Conviction: a Shondaland-esque legal procedural
The excellent casting makes the show but the women are not complex enough, says J. T. Rattray
Conviction stars Hayley Atwell as Hayes Morrison, former first daughter and current hot mess. After being arrested for cocaine possession, she is given a choice by her former love interest, D.A. Conner Wallace, played by Eddie Cahill: either head up the new Conviction Integrity Unit (CIU), established to look at unsafe and disputed convictions, or face charges of intent to supply cocaine, right in the middle of her mother’s campaign for the Senate.
The pilot is enjoyable, along with the couple of episodes I’ve watched since. However, I also find it very formulaic. Morrison picks a case, usually for an ulterior motive, and her team do most of the groundwork. Morrison has a run in, either with Wallace and/or a member of her family, then has a brilliant idea that breaks the case. It does work but I figure out the ending almost every time.
The first case is a man named Odell Dwyer, convicted seven years earlier for the murder of his girlfriend. Morrison takes the case as Dwyer is a “good looking poster boy” who will give Wallace the happy ending he is looking for. It seems to me that much of the evidence the team look at should have been considered seven years earlier. However, in a post-Serial and post-Making a Murderer world, it seems a lot easier to believe such details were missed and the police have simply found a suspect and made the evidence fit.
The strongest aspect of this show is the cast. Atwell is charming as the troublesome Morrison, who is equally convincing as a brilliant legal mind as she is as the daughter who keeps screwing up. Cahill is excellent as both Morrison’s boss and ex who she obviously still has feelings for. Their chemistry together is sizzling (though, to be fair, I think either of them could have chemistry with a lamppost if required).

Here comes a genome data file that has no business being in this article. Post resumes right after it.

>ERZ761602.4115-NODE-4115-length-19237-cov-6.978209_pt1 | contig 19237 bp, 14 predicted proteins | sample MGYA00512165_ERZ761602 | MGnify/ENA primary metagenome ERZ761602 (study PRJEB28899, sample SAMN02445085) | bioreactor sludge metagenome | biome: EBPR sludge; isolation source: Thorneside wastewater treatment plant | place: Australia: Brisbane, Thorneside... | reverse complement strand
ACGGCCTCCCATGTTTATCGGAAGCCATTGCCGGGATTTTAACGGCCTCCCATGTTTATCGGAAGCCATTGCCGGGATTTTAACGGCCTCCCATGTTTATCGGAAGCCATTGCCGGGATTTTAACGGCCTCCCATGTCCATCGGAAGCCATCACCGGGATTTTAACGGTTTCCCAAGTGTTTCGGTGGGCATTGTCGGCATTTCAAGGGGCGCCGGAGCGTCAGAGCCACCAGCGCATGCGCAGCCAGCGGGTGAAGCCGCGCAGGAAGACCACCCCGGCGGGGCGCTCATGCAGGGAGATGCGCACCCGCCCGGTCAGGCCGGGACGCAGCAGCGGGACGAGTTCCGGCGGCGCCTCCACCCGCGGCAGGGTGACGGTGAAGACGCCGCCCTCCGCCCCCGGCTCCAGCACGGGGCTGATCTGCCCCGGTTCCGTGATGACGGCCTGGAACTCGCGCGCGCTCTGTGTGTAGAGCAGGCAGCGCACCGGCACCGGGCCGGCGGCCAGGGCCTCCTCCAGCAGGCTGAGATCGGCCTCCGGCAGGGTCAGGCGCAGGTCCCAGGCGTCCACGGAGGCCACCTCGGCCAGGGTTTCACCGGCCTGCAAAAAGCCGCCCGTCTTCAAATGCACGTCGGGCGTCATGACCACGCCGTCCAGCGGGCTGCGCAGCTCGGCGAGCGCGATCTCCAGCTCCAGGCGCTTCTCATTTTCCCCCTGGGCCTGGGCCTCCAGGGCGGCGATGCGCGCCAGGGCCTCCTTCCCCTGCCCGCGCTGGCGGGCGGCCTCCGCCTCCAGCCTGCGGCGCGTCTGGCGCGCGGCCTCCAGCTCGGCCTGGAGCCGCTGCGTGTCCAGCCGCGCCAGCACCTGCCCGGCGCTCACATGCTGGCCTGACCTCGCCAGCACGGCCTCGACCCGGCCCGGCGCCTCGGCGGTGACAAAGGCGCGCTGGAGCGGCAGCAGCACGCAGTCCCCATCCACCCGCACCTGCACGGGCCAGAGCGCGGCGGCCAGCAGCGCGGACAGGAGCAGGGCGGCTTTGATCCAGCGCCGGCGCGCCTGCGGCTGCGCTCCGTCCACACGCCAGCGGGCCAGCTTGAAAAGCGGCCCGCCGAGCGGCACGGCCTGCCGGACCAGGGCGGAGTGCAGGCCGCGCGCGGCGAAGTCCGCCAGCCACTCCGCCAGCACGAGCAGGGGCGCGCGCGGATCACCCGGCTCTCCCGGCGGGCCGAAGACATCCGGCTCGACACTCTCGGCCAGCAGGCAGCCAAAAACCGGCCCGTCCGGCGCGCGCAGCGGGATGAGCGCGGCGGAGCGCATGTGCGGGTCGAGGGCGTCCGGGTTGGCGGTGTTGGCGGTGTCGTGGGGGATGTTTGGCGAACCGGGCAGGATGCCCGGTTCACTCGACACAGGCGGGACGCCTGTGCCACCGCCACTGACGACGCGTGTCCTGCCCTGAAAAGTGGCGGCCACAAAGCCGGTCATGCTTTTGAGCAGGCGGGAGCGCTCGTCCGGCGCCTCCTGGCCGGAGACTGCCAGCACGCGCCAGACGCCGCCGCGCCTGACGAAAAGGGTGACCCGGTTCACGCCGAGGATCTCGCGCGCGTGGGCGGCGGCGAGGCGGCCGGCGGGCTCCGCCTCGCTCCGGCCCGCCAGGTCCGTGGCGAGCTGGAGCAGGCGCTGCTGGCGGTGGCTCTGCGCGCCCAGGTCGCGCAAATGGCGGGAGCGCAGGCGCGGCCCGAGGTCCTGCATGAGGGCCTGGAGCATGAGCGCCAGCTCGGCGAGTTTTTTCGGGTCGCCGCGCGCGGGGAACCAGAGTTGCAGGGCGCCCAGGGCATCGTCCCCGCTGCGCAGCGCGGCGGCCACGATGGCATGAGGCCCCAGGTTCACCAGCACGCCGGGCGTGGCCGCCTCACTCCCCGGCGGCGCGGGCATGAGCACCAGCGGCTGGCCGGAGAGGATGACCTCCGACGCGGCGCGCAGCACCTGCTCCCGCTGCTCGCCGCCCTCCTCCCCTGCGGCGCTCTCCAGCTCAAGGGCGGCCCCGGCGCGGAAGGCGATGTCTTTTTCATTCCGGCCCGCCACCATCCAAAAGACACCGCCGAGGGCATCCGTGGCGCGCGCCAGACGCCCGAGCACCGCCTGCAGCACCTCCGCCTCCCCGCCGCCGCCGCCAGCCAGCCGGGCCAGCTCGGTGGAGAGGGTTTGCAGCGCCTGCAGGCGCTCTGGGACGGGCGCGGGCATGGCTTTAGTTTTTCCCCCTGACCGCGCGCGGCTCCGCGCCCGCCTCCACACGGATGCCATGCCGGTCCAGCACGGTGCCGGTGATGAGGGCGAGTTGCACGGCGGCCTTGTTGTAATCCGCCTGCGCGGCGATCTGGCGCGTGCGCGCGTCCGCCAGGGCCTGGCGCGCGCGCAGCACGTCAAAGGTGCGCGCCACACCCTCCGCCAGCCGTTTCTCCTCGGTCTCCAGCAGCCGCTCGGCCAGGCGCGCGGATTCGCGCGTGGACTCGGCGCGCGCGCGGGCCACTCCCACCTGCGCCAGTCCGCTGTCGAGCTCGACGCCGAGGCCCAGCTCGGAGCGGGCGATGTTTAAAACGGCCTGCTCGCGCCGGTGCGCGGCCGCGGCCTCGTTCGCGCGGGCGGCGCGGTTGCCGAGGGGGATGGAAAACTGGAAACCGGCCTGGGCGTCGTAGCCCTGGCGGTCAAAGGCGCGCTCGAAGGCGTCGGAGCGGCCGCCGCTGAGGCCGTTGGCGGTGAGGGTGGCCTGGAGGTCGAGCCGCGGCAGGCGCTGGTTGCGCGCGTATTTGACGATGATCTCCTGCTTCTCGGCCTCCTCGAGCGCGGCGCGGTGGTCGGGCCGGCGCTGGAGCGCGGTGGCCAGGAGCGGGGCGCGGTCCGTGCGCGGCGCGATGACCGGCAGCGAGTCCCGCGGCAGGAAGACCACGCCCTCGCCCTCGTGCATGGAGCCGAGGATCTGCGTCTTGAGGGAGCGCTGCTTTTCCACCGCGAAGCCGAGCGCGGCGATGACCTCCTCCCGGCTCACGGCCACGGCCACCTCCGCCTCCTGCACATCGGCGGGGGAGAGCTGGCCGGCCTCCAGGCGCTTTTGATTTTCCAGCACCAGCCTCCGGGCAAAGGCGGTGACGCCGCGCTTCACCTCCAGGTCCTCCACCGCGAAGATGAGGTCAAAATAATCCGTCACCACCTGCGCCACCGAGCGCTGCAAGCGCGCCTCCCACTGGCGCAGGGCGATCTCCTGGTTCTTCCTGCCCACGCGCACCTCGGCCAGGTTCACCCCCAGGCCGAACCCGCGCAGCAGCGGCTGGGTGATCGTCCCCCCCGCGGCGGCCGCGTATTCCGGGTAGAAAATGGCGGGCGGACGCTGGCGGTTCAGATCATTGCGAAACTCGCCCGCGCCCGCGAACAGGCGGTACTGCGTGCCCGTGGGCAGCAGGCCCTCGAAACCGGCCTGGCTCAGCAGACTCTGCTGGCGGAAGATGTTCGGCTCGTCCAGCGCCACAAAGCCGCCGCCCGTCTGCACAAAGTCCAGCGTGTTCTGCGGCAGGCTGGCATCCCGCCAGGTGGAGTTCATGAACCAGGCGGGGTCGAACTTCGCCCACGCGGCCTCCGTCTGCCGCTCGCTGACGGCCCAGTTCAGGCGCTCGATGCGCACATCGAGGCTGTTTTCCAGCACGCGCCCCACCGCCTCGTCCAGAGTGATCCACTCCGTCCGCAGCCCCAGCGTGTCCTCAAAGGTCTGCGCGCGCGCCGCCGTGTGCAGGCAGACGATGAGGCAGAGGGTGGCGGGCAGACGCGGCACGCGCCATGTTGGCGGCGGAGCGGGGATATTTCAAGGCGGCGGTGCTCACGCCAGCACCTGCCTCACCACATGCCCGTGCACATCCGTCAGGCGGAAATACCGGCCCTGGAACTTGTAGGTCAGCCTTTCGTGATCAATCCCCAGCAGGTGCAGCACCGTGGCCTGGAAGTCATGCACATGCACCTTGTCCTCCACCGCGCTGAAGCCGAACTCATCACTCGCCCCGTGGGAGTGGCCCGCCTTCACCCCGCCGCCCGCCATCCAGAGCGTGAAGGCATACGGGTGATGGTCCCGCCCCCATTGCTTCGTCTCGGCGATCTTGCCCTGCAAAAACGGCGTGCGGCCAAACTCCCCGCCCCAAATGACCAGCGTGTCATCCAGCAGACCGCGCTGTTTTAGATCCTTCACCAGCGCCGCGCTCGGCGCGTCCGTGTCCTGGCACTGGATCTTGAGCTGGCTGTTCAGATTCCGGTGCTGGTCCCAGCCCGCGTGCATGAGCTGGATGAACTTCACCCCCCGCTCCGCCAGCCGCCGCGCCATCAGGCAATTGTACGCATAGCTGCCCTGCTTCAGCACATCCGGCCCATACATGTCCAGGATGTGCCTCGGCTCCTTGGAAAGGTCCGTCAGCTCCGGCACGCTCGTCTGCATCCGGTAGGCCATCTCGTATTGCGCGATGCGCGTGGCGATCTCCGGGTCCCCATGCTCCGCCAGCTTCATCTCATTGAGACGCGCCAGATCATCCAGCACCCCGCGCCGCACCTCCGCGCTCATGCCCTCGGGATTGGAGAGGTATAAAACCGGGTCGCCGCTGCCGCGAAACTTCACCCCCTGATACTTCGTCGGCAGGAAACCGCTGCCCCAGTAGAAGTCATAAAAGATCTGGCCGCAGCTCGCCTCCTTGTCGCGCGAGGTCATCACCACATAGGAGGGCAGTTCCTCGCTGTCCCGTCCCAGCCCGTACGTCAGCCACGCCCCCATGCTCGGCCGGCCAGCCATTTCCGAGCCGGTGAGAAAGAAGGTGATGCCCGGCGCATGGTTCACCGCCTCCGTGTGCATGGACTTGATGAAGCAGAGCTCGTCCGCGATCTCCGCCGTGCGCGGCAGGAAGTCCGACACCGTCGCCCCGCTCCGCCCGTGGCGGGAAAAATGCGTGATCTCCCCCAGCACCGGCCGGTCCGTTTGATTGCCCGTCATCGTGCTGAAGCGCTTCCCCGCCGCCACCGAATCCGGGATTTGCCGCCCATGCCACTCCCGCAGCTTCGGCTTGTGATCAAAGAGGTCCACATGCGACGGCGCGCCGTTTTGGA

She likes causing trouble, throwing people off balance, often to make them uncomfortable and sometimes to get something from them
Morrison behaves as if she has been told to behave a certain way all her life and has now decided to stick two fingers up to everyone who expects her to. She likes causing trouble, throwing people off balance, often to make them uncomfortable and sometimes to get something from them. Other times, it’s just to keep reminding them that she’s not going to do what they expect of her, especially men. She uses her sexuality, not because she wants others to want her but because it throws them off balance. In the pilot alone, she flirts with Wallace while he’s threatening to charge her with cocaine possession and only half-jokingly offers to flash her boobs at a police officer who she wants evidence from. When Morrison’s mother demands her presence at a fundraising gala, she sends dresses for her to try on, in an attempt to ensure she is dressed appropriately. The dresses arrive during a staff meeting and Morrison thinks nothing of stripping down to her underwear and trying on the dresses in front of her team, remarking that they probably all saw paparazzi pictures of her on a nudist beach. She appears to like that it makes her staff uncomfortable.